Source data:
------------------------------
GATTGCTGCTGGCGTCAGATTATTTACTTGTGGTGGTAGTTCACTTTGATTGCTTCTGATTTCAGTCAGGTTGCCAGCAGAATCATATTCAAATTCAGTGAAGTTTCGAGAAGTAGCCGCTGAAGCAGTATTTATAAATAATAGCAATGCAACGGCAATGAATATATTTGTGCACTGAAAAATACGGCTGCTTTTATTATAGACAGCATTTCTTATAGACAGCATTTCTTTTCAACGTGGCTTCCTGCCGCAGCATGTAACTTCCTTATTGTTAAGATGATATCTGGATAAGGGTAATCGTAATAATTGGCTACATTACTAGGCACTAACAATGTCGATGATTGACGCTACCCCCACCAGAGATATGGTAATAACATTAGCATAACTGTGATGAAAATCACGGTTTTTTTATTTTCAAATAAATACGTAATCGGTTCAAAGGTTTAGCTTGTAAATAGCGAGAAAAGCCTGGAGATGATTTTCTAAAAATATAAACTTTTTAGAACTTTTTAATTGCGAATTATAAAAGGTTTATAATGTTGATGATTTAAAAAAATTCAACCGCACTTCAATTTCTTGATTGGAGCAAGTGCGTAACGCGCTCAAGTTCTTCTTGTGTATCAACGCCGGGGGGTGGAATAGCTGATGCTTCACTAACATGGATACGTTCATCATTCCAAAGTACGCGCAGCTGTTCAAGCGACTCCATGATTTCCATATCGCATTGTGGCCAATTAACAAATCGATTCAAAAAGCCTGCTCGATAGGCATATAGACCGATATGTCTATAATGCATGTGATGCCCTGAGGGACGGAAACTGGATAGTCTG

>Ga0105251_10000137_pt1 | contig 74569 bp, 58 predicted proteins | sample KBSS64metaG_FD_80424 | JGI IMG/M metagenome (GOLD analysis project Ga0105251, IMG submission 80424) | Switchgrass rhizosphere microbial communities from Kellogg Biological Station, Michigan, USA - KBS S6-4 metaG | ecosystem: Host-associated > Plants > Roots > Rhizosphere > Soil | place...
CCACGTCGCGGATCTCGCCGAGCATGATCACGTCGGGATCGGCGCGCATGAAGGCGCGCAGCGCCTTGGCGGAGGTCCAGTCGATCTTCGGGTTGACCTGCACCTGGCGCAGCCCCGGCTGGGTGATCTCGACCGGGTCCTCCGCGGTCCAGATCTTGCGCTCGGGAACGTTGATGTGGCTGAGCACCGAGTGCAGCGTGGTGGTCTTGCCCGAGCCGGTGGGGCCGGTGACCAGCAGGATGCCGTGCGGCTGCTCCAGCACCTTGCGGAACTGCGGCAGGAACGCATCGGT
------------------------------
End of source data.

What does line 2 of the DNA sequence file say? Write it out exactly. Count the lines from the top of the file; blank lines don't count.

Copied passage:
>Ga0105251_10000137_pt1 | contig 74569 bp, 58 predicted proteins | sample KBSS64metaG_FD_80424 | JGI IMG/M metagenome (GOLD analysis project Ga0105251, IMG submission 80424) | Switchgrass rhizosphere microbial communities from Kellogg Biological Station, Michigan, USA - KBS S6-4 metaG | ecosystem: Host-associated > Plants > Roots > Rhizosphere > Soil | place...